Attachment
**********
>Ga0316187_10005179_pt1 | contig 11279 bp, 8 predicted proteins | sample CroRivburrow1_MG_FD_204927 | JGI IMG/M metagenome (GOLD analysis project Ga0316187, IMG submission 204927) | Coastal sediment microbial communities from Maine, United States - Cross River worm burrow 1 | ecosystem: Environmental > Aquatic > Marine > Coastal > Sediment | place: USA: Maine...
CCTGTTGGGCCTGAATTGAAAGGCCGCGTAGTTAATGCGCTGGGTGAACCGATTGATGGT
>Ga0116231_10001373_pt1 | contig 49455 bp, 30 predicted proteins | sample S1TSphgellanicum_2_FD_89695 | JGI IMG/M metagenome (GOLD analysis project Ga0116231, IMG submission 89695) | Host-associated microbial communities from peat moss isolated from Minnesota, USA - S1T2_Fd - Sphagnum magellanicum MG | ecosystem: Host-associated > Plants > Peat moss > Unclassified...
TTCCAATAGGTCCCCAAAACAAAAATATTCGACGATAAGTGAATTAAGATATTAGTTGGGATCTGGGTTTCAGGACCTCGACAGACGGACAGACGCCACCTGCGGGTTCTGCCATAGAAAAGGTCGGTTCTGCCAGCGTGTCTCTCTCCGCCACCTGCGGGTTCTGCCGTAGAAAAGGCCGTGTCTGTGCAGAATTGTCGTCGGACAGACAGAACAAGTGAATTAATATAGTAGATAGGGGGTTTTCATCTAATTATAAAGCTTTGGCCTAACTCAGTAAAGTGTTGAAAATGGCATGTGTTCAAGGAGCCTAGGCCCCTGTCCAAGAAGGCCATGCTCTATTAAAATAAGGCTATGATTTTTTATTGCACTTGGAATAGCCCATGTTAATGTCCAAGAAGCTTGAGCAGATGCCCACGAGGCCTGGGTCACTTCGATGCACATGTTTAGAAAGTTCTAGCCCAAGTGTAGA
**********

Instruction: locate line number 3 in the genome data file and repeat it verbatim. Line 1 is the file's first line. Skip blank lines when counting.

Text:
>Ga0116231_10001373_pt1 | contig 49455 bp, 30 predicted proteins | sample S1TSphgellanicum_2_FD_89695 | JGI IMG/M metagenome (GOLD analysis project Ga0116231, IMG submission 89695) | Host-associated microbial communities from peat moss isolated from Minnesota, USA - S1T2_Fd - Sphagnum magellanicum MG | ecosystem: Host-associated > Plants > Peat moss > Unclassified...